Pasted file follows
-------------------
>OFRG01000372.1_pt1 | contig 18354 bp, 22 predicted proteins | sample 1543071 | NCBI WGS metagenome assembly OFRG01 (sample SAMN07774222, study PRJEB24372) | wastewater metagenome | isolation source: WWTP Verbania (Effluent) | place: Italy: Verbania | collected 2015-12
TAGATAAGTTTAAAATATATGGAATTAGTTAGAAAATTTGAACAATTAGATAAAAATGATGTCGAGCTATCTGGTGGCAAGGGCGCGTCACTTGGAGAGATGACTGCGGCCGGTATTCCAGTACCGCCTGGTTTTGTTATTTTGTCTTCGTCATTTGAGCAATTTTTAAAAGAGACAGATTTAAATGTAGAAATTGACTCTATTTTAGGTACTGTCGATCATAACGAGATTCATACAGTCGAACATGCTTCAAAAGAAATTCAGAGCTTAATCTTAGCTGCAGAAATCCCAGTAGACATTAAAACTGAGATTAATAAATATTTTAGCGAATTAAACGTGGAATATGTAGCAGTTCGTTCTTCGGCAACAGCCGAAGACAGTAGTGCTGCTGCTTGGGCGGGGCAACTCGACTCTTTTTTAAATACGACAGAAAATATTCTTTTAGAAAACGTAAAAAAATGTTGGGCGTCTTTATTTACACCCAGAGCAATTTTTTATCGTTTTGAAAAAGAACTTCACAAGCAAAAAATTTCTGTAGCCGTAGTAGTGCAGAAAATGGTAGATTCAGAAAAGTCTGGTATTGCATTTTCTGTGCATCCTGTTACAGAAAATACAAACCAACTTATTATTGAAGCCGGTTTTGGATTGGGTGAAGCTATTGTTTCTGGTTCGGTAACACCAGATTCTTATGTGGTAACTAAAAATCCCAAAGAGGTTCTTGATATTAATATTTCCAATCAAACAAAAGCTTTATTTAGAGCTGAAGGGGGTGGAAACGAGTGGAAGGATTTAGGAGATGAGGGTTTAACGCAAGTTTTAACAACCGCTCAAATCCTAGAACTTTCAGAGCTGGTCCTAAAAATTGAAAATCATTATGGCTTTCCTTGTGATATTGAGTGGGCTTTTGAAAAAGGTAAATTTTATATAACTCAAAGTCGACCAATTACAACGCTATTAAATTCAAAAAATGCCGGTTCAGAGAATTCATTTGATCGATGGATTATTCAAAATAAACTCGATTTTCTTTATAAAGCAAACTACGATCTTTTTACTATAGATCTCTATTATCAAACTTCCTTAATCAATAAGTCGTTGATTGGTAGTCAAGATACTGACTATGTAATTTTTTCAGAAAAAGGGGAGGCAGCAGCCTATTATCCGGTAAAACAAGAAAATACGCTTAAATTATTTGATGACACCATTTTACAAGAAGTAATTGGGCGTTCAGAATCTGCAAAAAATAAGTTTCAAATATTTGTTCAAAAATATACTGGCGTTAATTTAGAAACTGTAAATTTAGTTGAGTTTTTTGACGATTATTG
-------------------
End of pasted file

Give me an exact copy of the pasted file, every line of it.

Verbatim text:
>OFRG01000372.1_pt1 | contig 18354 bp, 22 predicted proteins | sample 1543071 | NCBI WGS metagenome assembly OFRG01 (sample SAMN07774222, study PRJEB24372) | wastewater metagenome | isolation source: WWTP Verbania (Effluent) | place: Italy: Verbania | collected 2015-12
TAGATAAGTTTAAAATATATGGAATTAGTTAGAAAATTTGAACAATTAGATAAAAATGATGTCGAGCTATCTGGTGGCAAGGGCGCGTCACTTGGAGAGATGACTGCGGCCGGTATTCCAGTACCGCCTGGTTTTGTTATTTTGTCTTCGTCATTTGAGCAATTTTTAAAAGAGACAGATTTAAATGTAGAAATTGACTCTATTTTAGGTACTGTCGATCATAACGAGATTCATACAGTCGAACATGCTTCAAAAGAAATTCAGAGCTTAATCTTAGCTGCAGAAATCCCAGTAGACATTAAAACTGAGATTAATAAATATTTTAGCGAATTAAACGTGGAATATGTAGCAGTTCGTTCTTCGGCAACAGCCGAAGACAGTAGTGCTGCTGCTTGGGCGGGGCAACTCGACTCTTTTTTAAATACGACAGAAAATATTCTTTTAGAAAACGTAAAAAAATGTTGGGCGTCTTTATTTACACCCAGAGCAATTTTTTATCGTTTTGAAAAAGAACTTCACAAGCAAAAAATTTCTGTAGCCGTAGTAGTGCAGAAAATGGTAGATTCAGAAAAGTCTGGTATTGCATTTTCTGTGCATCCTGTTACAGAAAATACAAACCAACTTATTATTGAAGCCGGTTTTGGATTGGGTGAAGCTATTGTTTCTGGTTCGGTAACACCAGATTCTTATGTGGTAACTAAAAATCCCAAAGAGGTTCTTGATATTAATATTTCCAATCAAACAAAAGCTTTATTTAGAGCTGAAGGGGGTGGAAACGAGTGGAAGGATTTAGGAGATGAGGGTTTAACGCAAGTTTTAACAACCGCTCAAATCCTAGAACTTTCAGAGCTGGTCCTAAAAATTGAAAATCATTATGGCTTTCCTTGTGATATTGAGTGGGCTTTTGAAAAAGGTAAATTTTATATAACTCAAAGTCGACCAATTACAACGCTATTAAATTCAAAAAATGCCGGTTCAGAGAATTCATTTGATCGATGGATTATTCAAAATAAACTCGATTTTCTTTATAAAGCAAACTACGATCTTTTTACTATAGATCTCTATTATCAAACTTCCTTAATCAATAAGTCGTTGATTGGTAGTCAAGATACTGACTATGTAATTTTTTCAGAAAAAGGGGAGGCAGCAGCCTATTATCCGGTAAAACAAGAAAATACGCTTAAATTATTTGATGACACCATTTTACAAGAAGTAATTGGGCGTTCAGAATCTGCAAAAAATAAGTTTCAAATATTTGTTCAAAAATATACTGGCGTTAATTTAGAAACTGTAAATTTAGTTGAGTTTTTTGACGATTATTG